Review: "A Raw Space"
Critic Jim Rutter writes that Jon Marans' theatrically ambitious but overwrought "A Raw Space," now receiving a stilted world premiere at Bristol Riverside Theatre, started with a solid if unoriginal concept: a woman spurring men to jealous competition for her affection and approval.
Review: "A Raw Space"
By Jim Rutter
FOR THE INQUIRER
Architects and writers both begin with a blank page and an idea. Jon Marans’ theatrically ambitious but overwrought A Raw Space, now receiving a stilted world premiere at Bristol Riverside Theatre, started with a solid if unoriginal concept: a woman spurring men to jealous competition for her affection and approval.
While the title refers to one of Richard Meier’s “raw space” Manhattan high-rises, this plot drives many of Shakespeare’s plays. Marans acknowledges his debt by alluding to Macbeth on multiple occasions and quoting Henry IV at length.
But when the Bard borrowed, he repaid with sonorous language and achingly real characters. Marans, by contrast, presents a pair of pretentious, unlovable married couples spouting lines too embarrassing to repeat. Heiress Susu (Anette Michelle Sanders) married architect Mark (Keith Baker) for his talent, only to find him consigned to designing the windows on skyscrapers. Susu’s estranged friend Brenda (Madi Distefano) fared better, snagging swaggering starchitect Rod (Jack Koenig). Since Susu can't stand Brenda's happiness and longs to snap her husband out of his artist's block, she proposes a contest: Mark and Rod will compete to design the interior of their open-floorplan condo.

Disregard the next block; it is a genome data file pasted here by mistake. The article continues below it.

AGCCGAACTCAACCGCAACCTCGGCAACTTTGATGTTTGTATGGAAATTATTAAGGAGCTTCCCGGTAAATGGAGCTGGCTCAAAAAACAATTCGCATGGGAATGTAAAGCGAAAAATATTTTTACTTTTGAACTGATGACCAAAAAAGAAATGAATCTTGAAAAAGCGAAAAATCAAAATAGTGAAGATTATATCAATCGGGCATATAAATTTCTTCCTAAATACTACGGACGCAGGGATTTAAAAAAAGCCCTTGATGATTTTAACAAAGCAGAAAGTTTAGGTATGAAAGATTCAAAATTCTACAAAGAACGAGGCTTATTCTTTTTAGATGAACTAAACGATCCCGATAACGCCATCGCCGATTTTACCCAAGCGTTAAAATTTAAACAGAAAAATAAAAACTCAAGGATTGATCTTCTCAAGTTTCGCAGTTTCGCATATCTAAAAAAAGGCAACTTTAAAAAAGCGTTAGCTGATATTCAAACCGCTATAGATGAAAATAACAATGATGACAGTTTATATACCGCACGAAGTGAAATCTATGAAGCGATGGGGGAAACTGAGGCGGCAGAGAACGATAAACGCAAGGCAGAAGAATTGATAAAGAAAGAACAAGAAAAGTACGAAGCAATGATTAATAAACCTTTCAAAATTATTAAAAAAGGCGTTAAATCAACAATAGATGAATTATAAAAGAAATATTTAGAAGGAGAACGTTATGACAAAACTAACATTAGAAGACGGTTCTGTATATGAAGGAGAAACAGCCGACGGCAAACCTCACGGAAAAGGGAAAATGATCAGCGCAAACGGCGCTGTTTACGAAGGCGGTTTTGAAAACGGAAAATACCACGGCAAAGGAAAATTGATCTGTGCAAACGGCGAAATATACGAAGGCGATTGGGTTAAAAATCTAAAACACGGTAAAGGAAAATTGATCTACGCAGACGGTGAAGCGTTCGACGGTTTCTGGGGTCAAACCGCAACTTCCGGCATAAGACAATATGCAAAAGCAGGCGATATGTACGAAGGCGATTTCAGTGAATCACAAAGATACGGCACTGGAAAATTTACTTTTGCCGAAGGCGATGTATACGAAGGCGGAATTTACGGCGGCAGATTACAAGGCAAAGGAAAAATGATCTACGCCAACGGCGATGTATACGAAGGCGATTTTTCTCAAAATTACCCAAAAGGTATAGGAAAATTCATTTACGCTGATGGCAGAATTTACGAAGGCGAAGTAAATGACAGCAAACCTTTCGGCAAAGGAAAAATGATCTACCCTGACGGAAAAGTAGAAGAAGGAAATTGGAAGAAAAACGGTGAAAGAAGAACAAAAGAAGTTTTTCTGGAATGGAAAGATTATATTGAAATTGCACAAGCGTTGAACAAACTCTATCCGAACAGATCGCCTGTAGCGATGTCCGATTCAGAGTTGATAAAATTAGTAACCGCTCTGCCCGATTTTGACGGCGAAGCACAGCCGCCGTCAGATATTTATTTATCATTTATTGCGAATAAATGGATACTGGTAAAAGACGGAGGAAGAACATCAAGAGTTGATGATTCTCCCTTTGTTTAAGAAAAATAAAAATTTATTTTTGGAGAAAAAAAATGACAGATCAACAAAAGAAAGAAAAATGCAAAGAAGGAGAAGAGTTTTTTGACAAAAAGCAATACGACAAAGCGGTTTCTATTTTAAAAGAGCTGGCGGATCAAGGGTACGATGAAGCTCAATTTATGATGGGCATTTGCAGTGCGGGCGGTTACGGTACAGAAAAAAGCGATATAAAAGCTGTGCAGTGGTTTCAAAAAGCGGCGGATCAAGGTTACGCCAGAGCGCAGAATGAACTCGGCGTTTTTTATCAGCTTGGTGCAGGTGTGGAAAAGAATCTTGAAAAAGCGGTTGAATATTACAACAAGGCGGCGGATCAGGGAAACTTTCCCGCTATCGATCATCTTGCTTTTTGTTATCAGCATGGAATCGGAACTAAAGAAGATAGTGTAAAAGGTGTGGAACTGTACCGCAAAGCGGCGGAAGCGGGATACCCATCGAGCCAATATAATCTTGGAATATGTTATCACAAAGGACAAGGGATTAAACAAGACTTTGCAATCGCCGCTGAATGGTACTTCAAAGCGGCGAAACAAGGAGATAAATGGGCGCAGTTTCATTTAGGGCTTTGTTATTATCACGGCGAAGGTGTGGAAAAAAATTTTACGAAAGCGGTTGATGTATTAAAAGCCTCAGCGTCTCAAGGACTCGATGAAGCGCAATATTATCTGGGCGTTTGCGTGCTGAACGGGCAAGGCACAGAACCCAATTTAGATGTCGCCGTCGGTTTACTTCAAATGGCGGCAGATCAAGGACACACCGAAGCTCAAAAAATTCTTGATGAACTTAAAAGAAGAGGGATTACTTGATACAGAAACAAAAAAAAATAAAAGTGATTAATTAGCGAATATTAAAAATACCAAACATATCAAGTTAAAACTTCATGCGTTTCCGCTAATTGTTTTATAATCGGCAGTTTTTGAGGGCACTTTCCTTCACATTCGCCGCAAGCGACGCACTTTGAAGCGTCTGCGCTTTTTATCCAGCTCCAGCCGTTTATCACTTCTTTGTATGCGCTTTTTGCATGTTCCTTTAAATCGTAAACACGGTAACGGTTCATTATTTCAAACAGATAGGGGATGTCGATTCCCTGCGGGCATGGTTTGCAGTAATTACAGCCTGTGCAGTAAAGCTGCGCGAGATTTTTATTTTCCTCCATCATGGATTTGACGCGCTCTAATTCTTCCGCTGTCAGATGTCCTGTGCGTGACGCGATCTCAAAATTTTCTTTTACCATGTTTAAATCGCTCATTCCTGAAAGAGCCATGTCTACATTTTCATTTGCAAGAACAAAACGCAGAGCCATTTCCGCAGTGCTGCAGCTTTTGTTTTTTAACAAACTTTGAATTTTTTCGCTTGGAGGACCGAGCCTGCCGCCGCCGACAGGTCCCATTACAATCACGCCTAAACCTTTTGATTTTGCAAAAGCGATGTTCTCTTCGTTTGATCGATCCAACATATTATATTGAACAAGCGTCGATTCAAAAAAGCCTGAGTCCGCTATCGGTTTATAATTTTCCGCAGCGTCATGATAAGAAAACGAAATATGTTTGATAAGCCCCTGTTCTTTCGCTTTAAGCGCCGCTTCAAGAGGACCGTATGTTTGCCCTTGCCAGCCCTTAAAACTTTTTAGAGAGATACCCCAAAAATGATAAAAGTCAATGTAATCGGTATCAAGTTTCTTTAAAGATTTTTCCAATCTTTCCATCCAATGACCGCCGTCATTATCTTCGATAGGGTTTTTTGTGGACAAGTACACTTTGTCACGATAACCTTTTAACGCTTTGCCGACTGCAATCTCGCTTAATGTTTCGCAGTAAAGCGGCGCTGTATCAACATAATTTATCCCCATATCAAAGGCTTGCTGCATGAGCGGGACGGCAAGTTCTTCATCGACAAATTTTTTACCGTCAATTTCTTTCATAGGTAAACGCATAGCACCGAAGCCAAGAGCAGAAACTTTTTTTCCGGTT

Marans conflates the competition with conflicting motivations, underdeveloped back stories, loosely integrated themes (some biblical) and lines filled with faux passion, most of them borne by Baker, who curses a pair of pillars as “two giant hard penises” (seriously). The language ranges from tedious to laughable: Mark and Rod trade quotes by Le Corbusier and Lewis Mumford; later, Mark whines “but I’m so horny,” accompanying his complaint with a toro strut and hands pantomiming bull horns. It doesn’t help Baker’s cause that he looks decades older than his castmates.
Susan Atkins’ direction can’t navigate between the lines of heightened theatricality and grounded reality. Overlaps in location flow seamlessly, but the temporal and emotional shifts confuse, particularly in the final scene, when no lighting cue helps delineate the sudden appearance of all four characters in the same room.
Unlike most buildings, Marans’ play wants to serve too many ends. Only set designer Roman Tatarowicz has grasped the fundamental principle of elegant simplicity, transforming Bristol Riverside’s stage into a striking, Meier-inspired palace of an apartment. A trio of columns supports interlocking slabs, all of which sparkle a pristine white and glow in the azure and amber hues of Ryan O’Gara’s lighting. The designers, at least, provided a foundation worth building upon.
Through Feb. 19 at Bristol Riverside Theatre, 120 Radcliffe St., Bristol. Tickets: $30-$50. Information: 215-785-0100 or www.brtstage.org>